It’s bad enough to joke about not being "techy"; it's worse to write a piece of legislation from a position of ignorance. 

Earlier this week, facing down a 600-strong battalion of London’s tech sector at a mayoral hustings in Stratford, Zac Goldsmith opened his five minute pitch with his characteristic charm. “I’m not very techy!” he exclaimed. “I understand coding about as well as Swahili!”

Pointless jibe at a foreign language aside, this was an ill-chosen way to begin his address - especially considering that the rest of his speech showed he was reasonably well-briefed on the problems facing the sector, and the solutions (including improving broadband speeds and devolving skills budgets) which could help.

But the offhand reference to his own ignorance, and the implication that it would be seen as attractive by this particular audience, implies that Goldsmith, and other politicians like him, haven’t moved on since the 90s. The comment seemed designed to say: “Oh, I don't know about that - I'll leave it to the geeks like you!"

This is bad enough from a mayoral hopeful.  But on the same day, the Intelligence and Security Committee of Parliament filed its report on the Draft Investigatory Powers Bill, the legislation drafted by the Home Office which will define how and how far the government and secret services can pry into our digital communications. Throughout, there's the sense that the ISC doesn't think the MPs behind the bill had a firm grasp on the issues at hand. Words like "inconsistent" and "lacking in clarity" pop up again and again. In one section, the authors note:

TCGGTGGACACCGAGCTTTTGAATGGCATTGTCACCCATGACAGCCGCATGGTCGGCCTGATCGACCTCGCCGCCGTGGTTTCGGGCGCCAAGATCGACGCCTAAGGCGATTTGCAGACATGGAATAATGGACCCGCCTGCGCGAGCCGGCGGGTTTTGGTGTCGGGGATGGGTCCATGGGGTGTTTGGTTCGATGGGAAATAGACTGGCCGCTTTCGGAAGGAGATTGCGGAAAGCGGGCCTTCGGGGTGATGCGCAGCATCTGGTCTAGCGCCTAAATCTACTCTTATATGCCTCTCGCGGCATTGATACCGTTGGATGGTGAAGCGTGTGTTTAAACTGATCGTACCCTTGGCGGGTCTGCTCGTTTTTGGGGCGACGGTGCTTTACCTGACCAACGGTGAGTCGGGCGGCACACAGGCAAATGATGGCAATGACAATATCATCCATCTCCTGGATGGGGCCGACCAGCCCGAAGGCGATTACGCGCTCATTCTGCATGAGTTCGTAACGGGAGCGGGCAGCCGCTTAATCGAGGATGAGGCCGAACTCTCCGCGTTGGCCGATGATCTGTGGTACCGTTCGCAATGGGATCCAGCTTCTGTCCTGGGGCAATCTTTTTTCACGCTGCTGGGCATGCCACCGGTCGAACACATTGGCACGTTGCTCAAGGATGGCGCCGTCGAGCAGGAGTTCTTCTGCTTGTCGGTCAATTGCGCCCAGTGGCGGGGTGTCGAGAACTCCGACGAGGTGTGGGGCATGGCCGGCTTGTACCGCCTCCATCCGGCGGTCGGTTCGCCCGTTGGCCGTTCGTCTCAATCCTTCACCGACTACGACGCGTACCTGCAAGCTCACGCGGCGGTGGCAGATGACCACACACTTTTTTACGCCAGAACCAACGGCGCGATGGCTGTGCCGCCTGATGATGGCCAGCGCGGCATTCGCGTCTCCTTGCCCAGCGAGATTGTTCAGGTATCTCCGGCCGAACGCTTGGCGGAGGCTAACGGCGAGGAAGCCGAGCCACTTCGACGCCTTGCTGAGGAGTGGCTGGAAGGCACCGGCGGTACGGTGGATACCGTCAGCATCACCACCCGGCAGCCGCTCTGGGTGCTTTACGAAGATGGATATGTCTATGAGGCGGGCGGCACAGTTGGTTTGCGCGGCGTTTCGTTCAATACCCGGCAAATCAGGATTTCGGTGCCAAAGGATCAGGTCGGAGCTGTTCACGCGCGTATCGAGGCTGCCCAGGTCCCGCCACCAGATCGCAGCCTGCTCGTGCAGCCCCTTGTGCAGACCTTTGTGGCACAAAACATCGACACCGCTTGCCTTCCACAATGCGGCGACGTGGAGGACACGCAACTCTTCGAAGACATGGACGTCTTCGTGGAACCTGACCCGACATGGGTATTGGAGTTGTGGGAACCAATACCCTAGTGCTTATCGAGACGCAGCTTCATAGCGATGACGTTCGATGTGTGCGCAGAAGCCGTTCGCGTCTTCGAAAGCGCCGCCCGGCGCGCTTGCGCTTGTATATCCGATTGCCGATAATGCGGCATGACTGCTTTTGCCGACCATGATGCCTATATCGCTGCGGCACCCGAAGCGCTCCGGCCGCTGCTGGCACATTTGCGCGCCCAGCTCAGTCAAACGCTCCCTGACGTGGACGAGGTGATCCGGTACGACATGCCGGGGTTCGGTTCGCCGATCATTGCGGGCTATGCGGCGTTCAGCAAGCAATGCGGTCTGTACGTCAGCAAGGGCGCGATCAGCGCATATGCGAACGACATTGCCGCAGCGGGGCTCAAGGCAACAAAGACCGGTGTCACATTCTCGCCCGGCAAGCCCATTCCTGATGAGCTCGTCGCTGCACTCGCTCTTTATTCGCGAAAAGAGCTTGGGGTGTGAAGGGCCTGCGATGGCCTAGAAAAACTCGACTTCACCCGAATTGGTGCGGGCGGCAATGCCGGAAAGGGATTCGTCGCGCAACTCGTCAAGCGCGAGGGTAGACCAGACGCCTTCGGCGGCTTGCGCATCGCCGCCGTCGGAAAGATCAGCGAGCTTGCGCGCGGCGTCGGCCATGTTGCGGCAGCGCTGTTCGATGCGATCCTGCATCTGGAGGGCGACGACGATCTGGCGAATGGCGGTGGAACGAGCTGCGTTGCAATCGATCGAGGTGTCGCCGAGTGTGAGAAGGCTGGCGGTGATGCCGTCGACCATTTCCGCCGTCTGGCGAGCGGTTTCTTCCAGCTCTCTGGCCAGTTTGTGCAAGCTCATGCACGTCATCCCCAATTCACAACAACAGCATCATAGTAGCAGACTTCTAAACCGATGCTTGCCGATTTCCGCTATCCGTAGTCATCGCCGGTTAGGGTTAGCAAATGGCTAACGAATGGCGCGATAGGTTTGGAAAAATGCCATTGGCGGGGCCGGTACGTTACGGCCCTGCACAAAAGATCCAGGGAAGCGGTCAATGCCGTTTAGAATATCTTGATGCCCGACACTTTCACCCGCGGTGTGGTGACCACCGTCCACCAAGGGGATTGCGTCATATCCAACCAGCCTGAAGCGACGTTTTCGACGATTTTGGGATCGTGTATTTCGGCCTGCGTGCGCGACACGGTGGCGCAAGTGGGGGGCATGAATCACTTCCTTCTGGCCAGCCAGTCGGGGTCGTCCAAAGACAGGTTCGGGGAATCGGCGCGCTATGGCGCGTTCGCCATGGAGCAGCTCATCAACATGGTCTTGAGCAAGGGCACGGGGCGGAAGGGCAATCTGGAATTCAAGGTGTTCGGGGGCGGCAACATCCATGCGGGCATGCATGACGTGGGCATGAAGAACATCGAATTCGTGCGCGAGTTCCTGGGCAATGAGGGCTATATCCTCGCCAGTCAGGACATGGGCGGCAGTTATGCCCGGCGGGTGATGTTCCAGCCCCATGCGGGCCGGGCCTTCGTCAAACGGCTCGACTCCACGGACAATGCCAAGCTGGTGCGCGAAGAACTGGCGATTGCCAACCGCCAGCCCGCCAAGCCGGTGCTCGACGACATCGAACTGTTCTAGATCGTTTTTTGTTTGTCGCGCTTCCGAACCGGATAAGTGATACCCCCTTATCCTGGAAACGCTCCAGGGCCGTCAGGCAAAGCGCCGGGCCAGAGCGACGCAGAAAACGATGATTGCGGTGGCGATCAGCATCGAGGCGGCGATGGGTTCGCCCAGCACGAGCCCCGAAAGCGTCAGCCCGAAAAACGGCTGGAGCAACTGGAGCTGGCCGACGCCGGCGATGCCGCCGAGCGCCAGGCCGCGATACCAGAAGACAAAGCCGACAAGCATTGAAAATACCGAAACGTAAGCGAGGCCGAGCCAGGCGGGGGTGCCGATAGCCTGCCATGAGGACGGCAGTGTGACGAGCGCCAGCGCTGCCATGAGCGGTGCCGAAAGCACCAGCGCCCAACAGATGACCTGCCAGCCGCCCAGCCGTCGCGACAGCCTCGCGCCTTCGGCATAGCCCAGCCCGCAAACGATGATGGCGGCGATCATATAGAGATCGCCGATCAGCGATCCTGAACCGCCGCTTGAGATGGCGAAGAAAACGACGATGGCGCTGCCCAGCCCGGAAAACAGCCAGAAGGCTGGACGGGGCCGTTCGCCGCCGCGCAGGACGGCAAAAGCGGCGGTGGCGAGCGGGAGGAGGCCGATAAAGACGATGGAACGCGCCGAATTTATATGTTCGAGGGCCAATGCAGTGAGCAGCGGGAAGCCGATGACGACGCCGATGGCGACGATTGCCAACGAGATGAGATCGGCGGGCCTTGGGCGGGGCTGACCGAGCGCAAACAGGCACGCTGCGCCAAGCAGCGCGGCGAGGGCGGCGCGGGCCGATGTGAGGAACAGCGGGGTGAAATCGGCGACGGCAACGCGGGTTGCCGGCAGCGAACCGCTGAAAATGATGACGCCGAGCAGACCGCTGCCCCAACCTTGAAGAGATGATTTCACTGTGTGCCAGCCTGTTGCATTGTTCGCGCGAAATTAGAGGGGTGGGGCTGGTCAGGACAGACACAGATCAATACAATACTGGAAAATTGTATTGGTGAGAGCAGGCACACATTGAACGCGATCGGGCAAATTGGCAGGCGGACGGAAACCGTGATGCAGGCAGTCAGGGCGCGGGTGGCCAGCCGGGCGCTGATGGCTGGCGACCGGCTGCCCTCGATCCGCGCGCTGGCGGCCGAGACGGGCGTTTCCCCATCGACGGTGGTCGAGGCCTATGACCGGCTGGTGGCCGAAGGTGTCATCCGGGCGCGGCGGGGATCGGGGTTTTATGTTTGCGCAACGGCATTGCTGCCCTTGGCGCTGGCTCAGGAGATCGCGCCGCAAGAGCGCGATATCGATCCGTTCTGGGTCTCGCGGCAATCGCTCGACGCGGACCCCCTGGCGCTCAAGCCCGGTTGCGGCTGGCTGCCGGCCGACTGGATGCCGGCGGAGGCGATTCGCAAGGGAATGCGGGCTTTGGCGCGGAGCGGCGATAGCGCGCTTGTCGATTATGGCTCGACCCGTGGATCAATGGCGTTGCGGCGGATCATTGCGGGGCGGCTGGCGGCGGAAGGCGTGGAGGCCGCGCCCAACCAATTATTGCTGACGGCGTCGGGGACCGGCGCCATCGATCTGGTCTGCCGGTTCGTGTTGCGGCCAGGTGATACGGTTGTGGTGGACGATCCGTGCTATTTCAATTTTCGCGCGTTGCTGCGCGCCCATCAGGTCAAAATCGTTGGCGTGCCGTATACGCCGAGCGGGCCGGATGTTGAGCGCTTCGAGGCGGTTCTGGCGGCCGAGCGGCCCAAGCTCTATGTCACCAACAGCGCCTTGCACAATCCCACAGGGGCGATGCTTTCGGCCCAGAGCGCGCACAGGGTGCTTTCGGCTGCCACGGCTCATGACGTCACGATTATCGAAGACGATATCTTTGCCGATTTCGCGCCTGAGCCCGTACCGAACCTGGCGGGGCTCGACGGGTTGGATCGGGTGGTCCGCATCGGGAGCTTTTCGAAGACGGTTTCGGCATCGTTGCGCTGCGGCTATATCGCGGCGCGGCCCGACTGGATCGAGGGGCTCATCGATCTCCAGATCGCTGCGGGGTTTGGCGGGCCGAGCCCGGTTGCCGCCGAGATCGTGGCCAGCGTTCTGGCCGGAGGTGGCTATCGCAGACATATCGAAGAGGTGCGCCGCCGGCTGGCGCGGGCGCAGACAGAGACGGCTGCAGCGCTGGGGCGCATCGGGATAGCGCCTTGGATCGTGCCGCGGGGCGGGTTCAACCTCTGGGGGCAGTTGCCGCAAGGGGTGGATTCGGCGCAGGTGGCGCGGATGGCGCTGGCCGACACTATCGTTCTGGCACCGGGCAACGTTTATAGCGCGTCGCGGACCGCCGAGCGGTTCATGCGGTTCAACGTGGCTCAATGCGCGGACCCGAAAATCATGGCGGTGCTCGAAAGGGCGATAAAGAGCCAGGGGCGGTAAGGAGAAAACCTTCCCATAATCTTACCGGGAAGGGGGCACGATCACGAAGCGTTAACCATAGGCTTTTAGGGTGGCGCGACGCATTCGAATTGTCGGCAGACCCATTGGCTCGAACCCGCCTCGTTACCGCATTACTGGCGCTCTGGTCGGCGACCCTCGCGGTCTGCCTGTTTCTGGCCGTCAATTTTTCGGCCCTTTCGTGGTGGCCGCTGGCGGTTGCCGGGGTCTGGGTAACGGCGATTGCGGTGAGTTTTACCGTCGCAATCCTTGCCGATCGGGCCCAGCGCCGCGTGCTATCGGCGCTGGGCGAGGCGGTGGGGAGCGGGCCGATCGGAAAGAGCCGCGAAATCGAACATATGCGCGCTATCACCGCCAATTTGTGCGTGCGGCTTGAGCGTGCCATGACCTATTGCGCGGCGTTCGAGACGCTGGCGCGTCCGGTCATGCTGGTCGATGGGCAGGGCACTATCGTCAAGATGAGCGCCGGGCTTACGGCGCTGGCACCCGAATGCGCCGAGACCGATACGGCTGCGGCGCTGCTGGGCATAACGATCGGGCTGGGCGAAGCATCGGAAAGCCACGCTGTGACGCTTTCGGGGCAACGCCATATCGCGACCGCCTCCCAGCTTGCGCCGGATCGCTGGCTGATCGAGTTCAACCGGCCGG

"While the issues under consideration are undoubtedly complex, we are nevertheless concerned that thus far the Government has missed the opportunity to provide the clarity and assurance which is badly needed."

The report joins criticism from other directions, including those raised by Internet Service Providers last year, that the bill's writers didn't appear to know much about digital communications at all, much less the issues surrounding encryption of personal messages.